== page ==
Tim Collins/News staff
Issues surrounding Brentwood Bay continue to dog Central Saanich after a 119 page staff memorandum in December of last year raised a multitude of issues regarding the scenic waterfront. In response the municipality is hosting stakeholder meetings to better define the priorities surrounding the issues.
On Monday, the latest in a series of meetings took place at the Brentwood Bay Cultural Centre and attracted more than 50 concerned residents. The attendees had the opportunity to learn about the full scope of the issues surrounding Brentwood Bay and some of the hurdles to immediate action that make tackling the plethora of issues involved in a difficult task.
According to the December staff memorandum, it’s the sheer number of vessels using the scenic waterfront that lies at the heart of virtually all the concerns on the bay. Beyond that, it’s the quality of some of those watercraft and the behaviour of their owners that raises the hackles of area residents.
The aesthetic concern has long been an issue as area residents have complained that the tattered tarps, boats rafted with other objects and the general disrepair of some of the boats combine to diminish the resident’s view and enjoyment of the bay.
The congestion of the bay, as scores of larger vessels use the sheltered waters of the bay to moor their vessels when not in use and others are used as live aboard accommodations, has been raised as a concern by smaller watercraft enthusiasts. Those residents, who use craft such as kayaks, canoes, rowboats, paddleboards and sailing dinghies, have called for either a reduction of the number of boats allowed moorage in the bay (a matter of federal jurisdiction for short term moorage) or the establishment of clear navigation channels through the area.
Perhaps the most pressing concern, however is environmental, including: the inadvertent or deliberate dumping of garbage by boat owners; derelict or inadequately fastened boats or other floating objects (sections of dock floats,barrels, etc.) which may break loose in storms; derelict or abandoned vessels sinking when unattended; improper maintenance polluting the water (e.g. paint scraping and sanding, spills of fuel and oil); and, untreated sewage dumped by boats including live-aboards.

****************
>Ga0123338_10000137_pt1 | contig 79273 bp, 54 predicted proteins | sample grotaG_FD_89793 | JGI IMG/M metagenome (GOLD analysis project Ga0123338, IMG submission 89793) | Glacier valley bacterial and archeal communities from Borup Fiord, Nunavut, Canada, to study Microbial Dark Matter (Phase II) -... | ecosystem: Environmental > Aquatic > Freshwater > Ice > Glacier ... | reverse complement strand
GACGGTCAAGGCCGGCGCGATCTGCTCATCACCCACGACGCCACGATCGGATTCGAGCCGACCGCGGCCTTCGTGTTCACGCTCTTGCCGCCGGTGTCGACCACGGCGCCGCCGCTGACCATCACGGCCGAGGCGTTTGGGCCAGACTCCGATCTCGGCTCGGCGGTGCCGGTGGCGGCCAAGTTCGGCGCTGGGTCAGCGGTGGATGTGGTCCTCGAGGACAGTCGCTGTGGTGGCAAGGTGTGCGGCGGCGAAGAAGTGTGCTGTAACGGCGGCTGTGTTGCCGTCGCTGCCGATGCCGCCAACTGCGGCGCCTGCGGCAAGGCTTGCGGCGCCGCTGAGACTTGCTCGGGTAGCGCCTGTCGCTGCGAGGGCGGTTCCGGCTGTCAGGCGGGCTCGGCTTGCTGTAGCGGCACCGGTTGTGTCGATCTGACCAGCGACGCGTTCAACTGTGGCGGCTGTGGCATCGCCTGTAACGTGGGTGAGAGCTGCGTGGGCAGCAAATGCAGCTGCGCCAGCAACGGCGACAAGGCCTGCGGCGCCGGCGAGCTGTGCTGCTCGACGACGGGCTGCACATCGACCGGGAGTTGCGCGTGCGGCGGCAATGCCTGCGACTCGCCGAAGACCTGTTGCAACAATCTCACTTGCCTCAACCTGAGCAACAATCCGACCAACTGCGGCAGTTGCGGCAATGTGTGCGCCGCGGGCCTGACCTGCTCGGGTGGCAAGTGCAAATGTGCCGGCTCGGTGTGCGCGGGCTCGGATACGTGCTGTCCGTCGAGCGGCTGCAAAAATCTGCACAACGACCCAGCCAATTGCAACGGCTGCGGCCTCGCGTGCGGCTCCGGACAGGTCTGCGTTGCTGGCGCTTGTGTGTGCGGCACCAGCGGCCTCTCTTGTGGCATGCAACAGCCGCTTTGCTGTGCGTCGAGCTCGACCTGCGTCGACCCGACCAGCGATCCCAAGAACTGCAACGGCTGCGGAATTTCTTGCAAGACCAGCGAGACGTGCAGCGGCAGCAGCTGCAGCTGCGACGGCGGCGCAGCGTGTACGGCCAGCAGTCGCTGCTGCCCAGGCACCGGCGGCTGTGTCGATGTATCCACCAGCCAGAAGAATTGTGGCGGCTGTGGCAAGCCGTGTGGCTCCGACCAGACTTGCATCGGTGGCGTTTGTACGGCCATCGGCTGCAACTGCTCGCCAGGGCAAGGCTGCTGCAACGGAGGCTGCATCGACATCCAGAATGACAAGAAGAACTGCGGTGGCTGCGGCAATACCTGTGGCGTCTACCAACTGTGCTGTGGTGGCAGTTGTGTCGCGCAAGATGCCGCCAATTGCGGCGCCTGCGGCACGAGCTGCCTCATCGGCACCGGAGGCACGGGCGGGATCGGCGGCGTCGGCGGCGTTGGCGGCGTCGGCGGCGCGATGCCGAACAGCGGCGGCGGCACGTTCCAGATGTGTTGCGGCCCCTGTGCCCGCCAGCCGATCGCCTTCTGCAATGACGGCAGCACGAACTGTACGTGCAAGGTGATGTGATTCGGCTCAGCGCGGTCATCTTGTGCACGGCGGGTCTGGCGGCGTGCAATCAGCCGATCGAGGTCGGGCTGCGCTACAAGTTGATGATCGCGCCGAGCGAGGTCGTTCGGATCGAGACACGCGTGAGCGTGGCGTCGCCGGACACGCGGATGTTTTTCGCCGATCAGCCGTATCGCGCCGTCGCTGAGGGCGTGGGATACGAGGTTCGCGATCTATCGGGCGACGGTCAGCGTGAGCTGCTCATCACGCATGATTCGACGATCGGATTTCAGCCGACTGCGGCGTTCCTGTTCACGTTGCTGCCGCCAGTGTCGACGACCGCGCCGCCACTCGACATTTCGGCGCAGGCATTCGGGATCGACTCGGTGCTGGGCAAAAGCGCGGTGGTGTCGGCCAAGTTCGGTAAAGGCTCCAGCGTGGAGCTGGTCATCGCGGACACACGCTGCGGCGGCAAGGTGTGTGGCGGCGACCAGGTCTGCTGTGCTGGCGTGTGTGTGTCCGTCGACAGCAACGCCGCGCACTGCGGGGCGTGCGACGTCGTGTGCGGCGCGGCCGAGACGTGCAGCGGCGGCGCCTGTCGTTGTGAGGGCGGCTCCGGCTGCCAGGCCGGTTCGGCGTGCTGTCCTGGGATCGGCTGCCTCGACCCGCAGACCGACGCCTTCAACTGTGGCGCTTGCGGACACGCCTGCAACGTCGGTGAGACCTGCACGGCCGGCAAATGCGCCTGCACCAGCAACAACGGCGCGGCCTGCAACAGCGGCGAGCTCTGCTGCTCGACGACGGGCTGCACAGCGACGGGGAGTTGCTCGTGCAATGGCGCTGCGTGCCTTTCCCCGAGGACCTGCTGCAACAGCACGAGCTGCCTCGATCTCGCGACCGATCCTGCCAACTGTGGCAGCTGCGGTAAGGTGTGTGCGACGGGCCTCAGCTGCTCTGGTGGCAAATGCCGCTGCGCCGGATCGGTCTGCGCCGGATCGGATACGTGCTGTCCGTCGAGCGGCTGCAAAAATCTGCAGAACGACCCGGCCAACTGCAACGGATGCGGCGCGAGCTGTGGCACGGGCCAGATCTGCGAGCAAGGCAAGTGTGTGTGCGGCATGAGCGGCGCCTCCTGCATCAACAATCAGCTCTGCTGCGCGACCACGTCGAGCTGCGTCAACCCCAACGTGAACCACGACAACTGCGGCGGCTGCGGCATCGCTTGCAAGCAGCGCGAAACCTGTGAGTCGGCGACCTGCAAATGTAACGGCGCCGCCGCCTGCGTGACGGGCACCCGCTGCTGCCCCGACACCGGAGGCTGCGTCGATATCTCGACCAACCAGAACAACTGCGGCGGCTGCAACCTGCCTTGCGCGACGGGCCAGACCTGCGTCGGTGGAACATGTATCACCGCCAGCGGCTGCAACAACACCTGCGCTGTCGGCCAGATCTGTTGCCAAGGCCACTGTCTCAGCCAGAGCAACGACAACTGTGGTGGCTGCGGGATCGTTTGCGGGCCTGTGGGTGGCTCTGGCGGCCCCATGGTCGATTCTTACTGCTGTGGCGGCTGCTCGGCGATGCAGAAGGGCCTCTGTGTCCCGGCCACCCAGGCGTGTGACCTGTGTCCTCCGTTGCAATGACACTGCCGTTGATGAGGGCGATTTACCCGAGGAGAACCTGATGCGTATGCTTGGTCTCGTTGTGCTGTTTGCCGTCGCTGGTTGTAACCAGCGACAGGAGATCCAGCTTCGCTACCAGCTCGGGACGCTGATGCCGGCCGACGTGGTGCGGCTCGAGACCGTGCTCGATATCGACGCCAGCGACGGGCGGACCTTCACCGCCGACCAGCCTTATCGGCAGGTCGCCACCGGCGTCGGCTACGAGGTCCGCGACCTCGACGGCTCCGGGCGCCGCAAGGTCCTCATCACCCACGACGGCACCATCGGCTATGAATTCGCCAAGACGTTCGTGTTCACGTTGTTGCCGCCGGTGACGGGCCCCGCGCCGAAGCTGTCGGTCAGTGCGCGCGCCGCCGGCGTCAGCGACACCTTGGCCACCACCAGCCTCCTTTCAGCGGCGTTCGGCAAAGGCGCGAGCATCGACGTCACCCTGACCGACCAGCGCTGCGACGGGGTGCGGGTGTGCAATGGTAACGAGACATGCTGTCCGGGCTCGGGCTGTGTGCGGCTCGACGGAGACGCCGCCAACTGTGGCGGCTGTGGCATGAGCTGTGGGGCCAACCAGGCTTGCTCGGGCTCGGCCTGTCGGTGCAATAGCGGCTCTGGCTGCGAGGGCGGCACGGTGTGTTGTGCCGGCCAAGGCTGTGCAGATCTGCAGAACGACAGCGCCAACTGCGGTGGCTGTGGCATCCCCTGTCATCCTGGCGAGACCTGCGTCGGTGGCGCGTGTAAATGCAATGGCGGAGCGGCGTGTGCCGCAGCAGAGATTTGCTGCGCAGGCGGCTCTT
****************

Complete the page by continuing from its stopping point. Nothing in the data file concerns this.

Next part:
That issue was peripherally touched on at council’s last meeting when Anglers Anchorage Marina’s approached council for an unrelated building permit. Concerns were raised in the belief that the marina did not have a pump-out station and was part of the problem.
“We put that to rest very quickly. We have full pump out facilities open to everyone, and during a brief construction period we’ve contracted JR Pump Out to come and do the job until our renovation is complete,” said Lorna Morrison, the manager of the marina, adding that the marina is nearing full accreditation as a fully green facility.
Councillor Niall Paltiel, who was at Monday’s information session, explained that before any action plan for the bay is proposed, it’s important to gather the viewpoints and concerns of area residents.
“We’ve hosted a number of meetings now and this consultation process will be ending on August 31. Everything we’ve heard will be compiled and council will be considering what the next steps should be at the September 25 meeting. It’s a complex issue with a number of jurisdictions involved and anything we do here can also impact our neighbours so we want to approach this in a thoughtful and informed manner,” said Paltiel.